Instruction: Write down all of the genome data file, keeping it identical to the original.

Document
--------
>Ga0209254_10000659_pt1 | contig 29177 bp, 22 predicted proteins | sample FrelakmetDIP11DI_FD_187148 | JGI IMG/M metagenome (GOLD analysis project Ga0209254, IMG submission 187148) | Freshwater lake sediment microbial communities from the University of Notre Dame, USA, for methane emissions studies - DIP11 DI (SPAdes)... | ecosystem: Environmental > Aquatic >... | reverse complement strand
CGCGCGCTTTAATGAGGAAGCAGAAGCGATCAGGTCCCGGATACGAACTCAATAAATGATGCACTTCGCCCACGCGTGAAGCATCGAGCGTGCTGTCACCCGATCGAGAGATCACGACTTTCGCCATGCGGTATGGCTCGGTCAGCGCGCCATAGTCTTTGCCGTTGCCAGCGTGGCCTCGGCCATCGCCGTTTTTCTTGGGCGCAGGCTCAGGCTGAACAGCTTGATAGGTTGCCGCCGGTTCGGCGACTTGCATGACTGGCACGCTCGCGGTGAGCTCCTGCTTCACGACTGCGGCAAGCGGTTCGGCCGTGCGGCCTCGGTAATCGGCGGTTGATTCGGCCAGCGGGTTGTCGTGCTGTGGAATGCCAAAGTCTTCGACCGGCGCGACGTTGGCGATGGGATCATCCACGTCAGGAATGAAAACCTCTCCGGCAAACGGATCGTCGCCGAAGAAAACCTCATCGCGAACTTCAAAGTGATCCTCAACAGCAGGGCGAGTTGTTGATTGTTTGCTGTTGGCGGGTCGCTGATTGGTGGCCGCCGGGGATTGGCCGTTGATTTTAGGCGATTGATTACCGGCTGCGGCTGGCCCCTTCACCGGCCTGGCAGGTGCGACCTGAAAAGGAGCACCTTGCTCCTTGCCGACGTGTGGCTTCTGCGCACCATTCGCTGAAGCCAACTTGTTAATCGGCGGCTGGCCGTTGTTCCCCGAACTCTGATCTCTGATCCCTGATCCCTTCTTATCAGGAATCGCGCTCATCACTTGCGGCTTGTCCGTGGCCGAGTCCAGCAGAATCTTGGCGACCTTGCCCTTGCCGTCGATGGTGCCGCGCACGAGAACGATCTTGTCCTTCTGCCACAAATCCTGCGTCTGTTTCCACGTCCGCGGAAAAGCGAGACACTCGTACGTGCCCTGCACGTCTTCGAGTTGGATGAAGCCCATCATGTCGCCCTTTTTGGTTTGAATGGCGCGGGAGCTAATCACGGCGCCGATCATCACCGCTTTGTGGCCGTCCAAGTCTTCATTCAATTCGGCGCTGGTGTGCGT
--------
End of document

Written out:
>Ga0209254_10000659_pt1 | contig 29177 bp, 22 predicted proteins | sample FrelakmetDIP11DI_FD_187148 | JGI IMG/M metagenome (GOLD analysis project Ga0209254, IMG submission 187148) | Freshwater lake sediment microbial communities from the University of Notre Dame, USA, for methane emissions studies - DIP11 DI (SPAdes)... | ecosystem: Environmental > Aquatic >... | reverse complement strand
CGCGCGCTTTAATGAGGAAGCAGAAGCGATCAGGTCCCGGATACGAACTCAATAAATGATGCACTTCGCCCACGCGTGAAGCATCGAGCGTGCTGTCACCCGATCGAGAGATCACGACTTTCGCCATGCGGTATGGCTCGGTCAGCGCGCCATAGTCTTTGCCGTTGCCAGCGTGGCCTCGGCCATCGCCGTTTTTCTTGGGCGCAGGCTCAGGCTGAACAGCTTGATAGGTTGCCGCCGGTTCGGCGACTTGCATGACTGGCACGCTCGCGGTGAGCTCCTGCTTCACGACTGCGGCAAGCGGTTCGGCCGTGCGGCCTCGGTAATCGGCGGTTGATTCGGCCAGCGGGTTGTCGTGCTGTGGAATGCCAAAGTCTTCGACCGGCGCGACGTTGGCGATGGGATCATCCACGTCAGGAATGAAAACCTCTCCGGCAAACGGATCGTCGCCGAAGAAAACCTCATCGCGAACTTCAAAGTGATCCTCAACAGCAGGGCGAGTTGTTGATTGTTTGCTGTTGGCGGGTCGCTGATTGGTGGCCGCCGGGGATTGGCCGTTGATTTTAGGCGATTGATTACCGGCTGCGGCTGGCCCCTTCACCGGCCTGGCAGGTGCGACCTGAAAAGGAGCACCTTGCTCCTTGCCGACGTGTGGCTTCTGCGCACCATTCGCTGAAGCCAACTTGTTAATCGGCGGCTGGCCGTTGTTCCCCGAACTCTGATCTCTGATCCCTGATCCCTTCTTATCAGGAATCGCGCTCATCACTTGCGGCTTGTCCGTGGCCGAGTCCAGCAGAATCTTGGCGACCTTGCCCTTGCCGTCGATGGTGCCGCGCACGAGAACGATCTTGTCCTTCTGCCACAAATCCTGCGTCTGTTTCCACGTCCGCGGAAAAGCGAGACACTCGTACGTGCCCTGCACGTCTTCGAGTTGGATGAAGCCCATCATGTCGCCCTTTTTGGTTTGAATGGCGCGGGAGCTAATCACGGCGCCGATCATCACCGCTTTGTGGCCGTCCAAGTCTTCATTCAATTCGGCGCTGGTGTGCGT